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I had the amazing opportunity to accompany some of the Back Bay Mission’s staff to an award ceremony awarding our Executive Director, Dr. Alice Graham at the Beau Rivage Resort & Casino. She humbly accepted the award on behalf of all of Back Bay Mission and I was very proud to be a part of that. It is hard to imagine that I am wrapping up my last week here at Back Bay Mission. This has been a great summer filled with not only learning but fun as well. From running the Day Center to checking clients into the food pantry. I cherish every experience I have had thus far.

I am currently in the process of seeing one of our clients receive housing. He is currently homeless but is merely one step away from having his apartment. This is something that has truly been the “icing on the cake” for this entire internship. Ms. Loretta has given me personal insight into her housing program, and I enjoy going onsite visits with her and getting a chance to speak with the managers and step into her shoes. This week has definitely been one to remember!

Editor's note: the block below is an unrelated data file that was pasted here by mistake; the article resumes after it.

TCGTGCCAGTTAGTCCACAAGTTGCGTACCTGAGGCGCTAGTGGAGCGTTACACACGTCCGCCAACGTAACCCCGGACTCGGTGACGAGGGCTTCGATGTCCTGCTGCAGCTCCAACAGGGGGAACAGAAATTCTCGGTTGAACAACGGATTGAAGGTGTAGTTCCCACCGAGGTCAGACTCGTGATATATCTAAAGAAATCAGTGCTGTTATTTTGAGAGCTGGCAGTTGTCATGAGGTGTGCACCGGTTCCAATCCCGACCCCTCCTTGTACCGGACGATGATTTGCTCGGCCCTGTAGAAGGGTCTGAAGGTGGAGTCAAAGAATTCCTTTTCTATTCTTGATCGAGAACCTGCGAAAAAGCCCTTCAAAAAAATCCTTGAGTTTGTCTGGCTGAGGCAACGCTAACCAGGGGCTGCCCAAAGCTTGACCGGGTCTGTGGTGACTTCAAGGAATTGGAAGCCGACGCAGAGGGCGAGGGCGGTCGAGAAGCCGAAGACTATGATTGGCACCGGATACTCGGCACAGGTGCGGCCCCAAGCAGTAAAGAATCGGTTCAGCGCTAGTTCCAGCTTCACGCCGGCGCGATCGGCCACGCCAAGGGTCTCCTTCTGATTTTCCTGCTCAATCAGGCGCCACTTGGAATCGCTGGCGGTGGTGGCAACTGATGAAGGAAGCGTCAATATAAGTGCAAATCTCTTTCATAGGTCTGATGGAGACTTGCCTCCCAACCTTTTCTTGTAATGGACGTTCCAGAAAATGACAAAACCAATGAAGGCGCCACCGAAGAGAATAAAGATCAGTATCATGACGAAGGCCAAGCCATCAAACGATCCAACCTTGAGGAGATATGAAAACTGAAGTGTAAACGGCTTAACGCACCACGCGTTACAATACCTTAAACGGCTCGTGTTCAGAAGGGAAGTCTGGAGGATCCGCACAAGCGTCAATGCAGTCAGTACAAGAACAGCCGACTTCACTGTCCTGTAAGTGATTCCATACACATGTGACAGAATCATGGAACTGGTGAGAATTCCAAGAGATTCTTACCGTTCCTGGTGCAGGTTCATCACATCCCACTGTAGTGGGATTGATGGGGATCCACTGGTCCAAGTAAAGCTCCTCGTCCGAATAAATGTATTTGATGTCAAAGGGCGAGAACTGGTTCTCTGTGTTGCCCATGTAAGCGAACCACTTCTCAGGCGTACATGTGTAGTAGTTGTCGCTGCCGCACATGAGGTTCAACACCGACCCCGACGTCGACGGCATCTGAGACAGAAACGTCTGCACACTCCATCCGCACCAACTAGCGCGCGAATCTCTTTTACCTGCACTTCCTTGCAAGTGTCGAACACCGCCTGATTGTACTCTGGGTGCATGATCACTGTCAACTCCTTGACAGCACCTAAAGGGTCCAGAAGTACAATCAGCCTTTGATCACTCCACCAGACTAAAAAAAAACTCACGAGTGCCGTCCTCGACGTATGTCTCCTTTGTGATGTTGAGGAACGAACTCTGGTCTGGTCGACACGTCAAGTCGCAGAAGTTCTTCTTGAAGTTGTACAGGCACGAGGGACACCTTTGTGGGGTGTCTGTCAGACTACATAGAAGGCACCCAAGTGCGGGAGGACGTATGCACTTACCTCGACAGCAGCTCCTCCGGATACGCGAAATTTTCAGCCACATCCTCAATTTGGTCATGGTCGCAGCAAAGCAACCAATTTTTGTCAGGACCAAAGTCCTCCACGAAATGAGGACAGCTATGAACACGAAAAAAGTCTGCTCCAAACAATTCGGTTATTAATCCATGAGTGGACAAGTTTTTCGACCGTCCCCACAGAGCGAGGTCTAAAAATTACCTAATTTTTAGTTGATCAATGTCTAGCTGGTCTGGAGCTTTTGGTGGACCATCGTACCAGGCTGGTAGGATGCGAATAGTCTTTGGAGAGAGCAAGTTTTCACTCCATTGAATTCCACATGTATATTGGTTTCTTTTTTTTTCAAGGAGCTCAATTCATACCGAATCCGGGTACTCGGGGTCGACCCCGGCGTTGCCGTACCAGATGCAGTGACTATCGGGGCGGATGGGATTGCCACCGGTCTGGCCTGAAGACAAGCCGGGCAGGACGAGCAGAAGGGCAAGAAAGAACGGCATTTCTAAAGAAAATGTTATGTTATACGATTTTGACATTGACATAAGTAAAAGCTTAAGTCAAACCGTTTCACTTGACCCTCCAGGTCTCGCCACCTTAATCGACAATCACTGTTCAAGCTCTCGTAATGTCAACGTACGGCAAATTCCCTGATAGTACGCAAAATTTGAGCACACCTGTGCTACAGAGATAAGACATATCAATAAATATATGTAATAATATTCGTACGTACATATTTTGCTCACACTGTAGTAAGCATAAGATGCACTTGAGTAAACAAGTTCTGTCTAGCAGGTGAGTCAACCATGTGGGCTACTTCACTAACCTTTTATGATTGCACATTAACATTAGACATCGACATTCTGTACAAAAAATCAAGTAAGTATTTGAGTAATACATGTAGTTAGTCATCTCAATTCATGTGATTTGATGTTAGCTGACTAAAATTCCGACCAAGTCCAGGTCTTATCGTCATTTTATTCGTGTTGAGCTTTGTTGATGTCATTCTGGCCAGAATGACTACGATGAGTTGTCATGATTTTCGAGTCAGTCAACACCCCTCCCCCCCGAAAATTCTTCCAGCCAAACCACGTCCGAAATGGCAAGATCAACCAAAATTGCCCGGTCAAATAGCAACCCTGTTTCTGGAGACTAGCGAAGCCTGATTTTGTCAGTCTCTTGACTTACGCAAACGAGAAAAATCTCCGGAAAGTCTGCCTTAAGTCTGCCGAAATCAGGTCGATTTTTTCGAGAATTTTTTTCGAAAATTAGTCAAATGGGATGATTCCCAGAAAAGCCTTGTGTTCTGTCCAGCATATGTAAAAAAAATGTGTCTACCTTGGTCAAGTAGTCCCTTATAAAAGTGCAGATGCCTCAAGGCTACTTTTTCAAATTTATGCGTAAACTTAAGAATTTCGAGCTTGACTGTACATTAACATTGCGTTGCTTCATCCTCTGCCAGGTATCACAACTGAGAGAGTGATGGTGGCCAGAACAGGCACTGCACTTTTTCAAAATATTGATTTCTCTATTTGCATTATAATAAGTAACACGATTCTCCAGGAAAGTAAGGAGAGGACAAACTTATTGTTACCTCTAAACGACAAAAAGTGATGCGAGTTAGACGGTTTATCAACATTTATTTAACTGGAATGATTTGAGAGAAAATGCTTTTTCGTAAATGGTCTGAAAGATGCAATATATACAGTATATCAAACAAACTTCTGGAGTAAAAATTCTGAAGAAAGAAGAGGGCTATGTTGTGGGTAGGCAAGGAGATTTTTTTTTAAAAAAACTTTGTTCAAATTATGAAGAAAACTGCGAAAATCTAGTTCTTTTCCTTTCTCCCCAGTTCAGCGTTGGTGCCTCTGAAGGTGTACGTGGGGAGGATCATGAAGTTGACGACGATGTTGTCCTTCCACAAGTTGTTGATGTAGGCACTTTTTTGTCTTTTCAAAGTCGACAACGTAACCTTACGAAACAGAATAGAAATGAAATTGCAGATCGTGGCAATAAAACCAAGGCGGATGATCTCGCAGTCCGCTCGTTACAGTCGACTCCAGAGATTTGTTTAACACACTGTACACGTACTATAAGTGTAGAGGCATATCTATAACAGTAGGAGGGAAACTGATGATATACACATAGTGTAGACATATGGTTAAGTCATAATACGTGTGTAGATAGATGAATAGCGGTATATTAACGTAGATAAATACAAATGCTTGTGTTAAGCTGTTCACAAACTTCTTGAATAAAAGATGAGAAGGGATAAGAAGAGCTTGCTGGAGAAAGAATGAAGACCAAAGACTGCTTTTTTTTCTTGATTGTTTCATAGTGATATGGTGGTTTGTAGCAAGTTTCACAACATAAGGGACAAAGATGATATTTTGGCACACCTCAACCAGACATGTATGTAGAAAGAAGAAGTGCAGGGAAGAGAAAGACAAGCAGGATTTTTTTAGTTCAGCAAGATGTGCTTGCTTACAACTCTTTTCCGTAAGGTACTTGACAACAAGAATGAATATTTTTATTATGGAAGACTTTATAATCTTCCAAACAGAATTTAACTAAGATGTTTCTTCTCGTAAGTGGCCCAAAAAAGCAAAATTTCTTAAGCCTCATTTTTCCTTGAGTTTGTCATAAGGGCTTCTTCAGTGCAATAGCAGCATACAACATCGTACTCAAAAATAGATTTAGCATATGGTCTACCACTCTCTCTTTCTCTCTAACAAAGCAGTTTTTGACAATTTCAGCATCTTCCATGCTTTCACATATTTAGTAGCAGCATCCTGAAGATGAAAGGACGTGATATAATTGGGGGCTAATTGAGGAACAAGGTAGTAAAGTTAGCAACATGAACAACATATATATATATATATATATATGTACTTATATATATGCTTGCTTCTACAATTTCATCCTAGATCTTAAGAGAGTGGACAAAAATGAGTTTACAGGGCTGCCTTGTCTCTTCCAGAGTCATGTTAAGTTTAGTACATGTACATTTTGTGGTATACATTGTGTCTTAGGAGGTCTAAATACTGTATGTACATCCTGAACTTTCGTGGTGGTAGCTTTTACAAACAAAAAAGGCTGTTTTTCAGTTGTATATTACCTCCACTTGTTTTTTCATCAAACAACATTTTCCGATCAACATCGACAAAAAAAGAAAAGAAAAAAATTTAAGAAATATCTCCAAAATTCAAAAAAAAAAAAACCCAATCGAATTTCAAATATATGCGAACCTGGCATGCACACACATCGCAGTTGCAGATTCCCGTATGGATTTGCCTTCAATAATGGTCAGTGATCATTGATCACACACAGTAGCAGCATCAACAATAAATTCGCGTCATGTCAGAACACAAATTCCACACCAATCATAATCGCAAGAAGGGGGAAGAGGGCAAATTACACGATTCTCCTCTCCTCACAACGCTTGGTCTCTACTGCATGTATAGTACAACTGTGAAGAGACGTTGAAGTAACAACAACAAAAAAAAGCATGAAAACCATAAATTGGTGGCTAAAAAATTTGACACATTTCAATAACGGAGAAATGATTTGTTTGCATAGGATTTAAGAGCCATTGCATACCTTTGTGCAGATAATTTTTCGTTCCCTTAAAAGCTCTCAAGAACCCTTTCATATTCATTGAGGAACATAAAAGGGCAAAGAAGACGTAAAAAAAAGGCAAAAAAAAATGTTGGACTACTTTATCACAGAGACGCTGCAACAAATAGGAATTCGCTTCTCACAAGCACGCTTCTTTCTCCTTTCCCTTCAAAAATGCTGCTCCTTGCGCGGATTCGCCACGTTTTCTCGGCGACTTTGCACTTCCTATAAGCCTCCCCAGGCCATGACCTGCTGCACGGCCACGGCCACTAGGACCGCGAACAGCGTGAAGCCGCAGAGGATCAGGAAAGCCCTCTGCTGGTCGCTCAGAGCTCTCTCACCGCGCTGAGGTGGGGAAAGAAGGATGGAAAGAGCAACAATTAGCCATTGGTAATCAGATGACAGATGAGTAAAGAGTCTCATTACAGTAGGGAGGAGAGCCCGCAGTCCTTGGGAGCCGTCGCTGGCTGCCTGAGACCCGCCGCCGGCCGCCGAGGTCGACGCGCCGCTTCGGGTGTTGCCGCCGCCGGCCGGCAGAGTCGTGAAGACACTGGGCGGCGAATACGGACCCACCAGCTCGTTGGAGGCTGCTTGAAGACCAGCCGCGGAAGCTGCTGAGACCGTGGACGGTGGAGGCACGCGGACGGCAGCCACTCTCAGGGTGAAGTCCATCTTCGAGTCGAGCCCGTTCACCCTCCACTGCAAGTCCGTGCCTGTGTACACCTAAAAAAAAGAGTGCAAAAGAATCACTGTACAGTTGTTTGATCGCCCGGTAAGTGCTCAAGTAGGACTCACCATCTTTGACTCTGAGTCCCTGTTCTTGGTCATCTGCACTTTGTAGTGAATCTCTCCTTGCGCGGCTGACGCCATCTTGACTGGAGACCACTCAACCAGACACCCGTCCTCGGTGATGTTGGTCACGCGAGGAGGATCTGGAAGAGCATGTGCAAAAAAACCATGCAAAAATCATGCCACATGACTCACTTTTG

Running the Micah Day Center. A Journal Entry by Social Justice Intern Ashlee Beaver

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This week we were tasked with a responsibility that we had never been asked to do before: run the Micah Day Center. Ms. Debra, Ms. Sarah, and Ms. Kirsten were not going to be there on Friday, so Kairah and I were to be in charge. So, we followed Ms. Debra around on Wednesday, watching over everything that she did for the Center on a daily basis (which is a lot). When it came time for us to start on Friday, Kairah and I couldn’t have been more excited. This was the first time we had ever been trusted to run the Day Center, and luckily, we did not blow this opportunity. The clients were extremely well-behaved and everything moved very smoothly: this definitely had a lot to do with the help of Ms. Lucy in the clothing closet. This experience really shed a light on how much work Ms. Debra does on a daily basis, and it just increased the overflowing amount of respect I already had for her. It also showed me how many relationships I had built with many of the clients since I’ve been here. Most of them know my name and are now able to speak to me with comfort in knowing who I am as a person. These relationships truly make this internship memorable, and it is the exact outcome I wanted to have by the end of these 10 weeks.